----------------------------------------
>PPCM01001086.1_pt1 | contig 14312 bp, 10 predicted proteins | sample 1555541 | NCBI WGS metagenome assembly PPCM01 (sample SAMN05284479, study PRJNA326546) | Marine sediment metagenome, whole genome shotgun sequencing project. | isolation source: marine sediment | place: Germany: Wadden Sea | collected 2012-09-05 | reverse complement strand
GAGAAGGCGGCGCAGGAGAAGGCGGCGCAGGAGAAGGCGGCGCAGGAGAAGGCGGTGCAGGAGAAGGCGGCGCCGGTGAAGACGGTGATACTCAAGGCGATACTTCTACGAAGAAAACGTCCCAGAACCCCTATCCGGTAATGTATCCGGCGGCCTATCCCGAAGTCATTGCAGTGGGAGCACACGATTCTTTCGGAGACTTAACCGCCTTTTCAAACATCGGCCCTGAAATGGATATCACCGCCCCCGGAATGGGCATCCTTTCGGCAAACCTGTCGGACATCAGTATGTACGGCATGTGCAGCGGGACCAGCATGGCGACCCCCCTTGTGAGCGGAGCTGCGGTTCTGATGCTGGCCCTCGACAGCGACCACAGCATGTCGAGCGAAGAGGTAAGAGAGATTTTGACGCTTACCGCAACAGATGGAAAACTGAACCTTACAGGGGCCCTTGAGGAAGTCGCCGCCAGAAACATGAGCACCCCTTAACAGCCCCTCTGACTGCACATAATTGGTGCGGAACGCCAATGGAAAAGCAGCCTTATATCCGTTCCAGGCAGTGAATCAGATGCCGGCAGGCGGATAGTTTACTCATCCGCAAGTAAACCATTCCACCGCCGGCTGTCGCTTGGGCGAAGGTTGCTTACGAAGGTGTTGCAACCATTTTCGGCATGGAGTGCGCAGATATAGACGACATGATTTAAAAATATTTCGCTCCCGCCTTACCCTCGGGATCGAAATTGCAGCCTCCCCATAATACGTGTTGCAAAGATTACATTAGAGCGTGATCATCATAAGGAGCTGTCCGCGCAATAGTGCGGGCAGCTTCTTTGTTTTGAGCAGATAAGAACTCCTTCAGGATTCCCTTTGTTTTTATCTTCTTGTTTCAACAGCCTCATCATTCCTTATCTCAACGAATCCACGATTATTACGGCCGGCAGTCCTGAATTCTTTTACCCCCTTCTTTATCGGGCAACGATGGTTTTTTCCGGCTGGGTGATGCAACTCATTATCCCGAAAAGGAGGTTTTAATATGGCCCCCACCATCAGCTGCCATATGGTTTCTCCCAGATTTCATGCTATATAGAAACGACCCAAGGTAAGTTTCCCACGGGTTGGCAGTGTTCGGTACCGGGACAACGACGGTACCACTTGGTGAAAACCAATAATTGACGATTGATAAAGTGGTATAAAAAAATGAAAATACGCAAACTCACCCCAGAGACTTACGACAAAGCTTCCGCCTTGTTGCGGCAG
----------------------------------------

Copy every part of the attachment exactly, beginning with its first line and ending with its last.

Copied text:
>PPCM01001086.1_pt1 | contig 14312 bp, 10 predicted proteins | sample 1555541 | NCBI WGS metagenome assembly PPCM01 (sample SAMN05284479, study PRJNA326546) | Marine sediment metagenome, whole genome shotgun sequencing project. | isolation source: marine sediment | place: Germany: Wadden Sea | collected 2012-09-05 | reverse complement strand
GAGAAGGCGGCGCAGGAGAAGGCGGCGCAGGAGAAGGCGGCGCAGGAGAAGGCGGTGCAGGAGAAGGCGGCGCCGGTGAAGACGGTGATACTCAAGGCGATACTTCTACGAAGAAAACGTCCCAGAACCCCTATCCGGTAATGTATCCGGCGGCCTATCCCGAAGTCATTGCAGTGGGAGCACACGATTCTTTCGGAGACTTAACCGCCTTTTCAAACATCGGCCCTGAAATGGATATCACCGCCCCCGGAATGGGCATCCTTTCGGCAAACCTGTCGGACATCAGTATGTACGGCATGTGCAGCGGGACCAGCATGGCGACCCCCCTTGTGAGCGGAGCTGCGGTTCTGATGCTGGCCCTCGACAGCGACCACAGCATGTCGAGCGAAGAGGTAAGAGAGATTTTGACGCTTACCGCAACAGATGGAAAACTGAACCTTACAGGGGCCCTTGAGGAAGTCGCCGCCAGAAACATGAGCACCCCTTAACAGCCCCTCTGACTGCACATAATTGGTGCGGAACGCCAATGGAAAAGCAGCCTTATATCCGTTCCAGGCAGTGAATCAGATGCCGGCAGGCGGATAGTTTACTCATCCGCAAGTAAACCATTCCACCGCCGGCTGTCGCTTGGGCGAAGGTTGCTTACGAAGGTGTTGCAACCATTTTCGGCATGGAGTGCGCAGATATAGACGACATGATTTAAAAATATTTCGCTCCCGCCTTACCCTCGGGATCGAAATTGCAGCCTCCCCATAATACGTGTTGCAAAGATTACATTAGAGCGTGATCATCATAAGGAGCTGTCCGCGCAATAGTGCGGGCAGCTTCTTTGTTTTGAGCAGATAAGAACTCCTTCAGGATTCCCTTTGTTTTTATCTTCTTGTTTCAACAGCCTCATCATTCCTTATCTCAACGAATCCACGATTATTACGGCCGGCAGTCCTGAATTCTTTTACCCCCTTCTTTATCGGGCAACGATGGTTTTTTCCGGCTGGGTGATGCAACTCATTATCCCGAAAAGGAGGTTTTAATATGGCCCCCACCATCAGCTGCCATATGGTTTCTCCCAGATTTCATGCTATATAGAAACGACCCAAGGTAAGTTTCCCACGGGTTGGCAGTGTTCGGTACCGGGACAACGACGGTACCACTTGGTGAAAACCAATAATTGACGATTGATAAAGTGGTATAAAAAAATGAAAATACGCAAACTCACCCCAGAGACTTACGACAAAGCTTCCGCCTTGTTGCGGCAG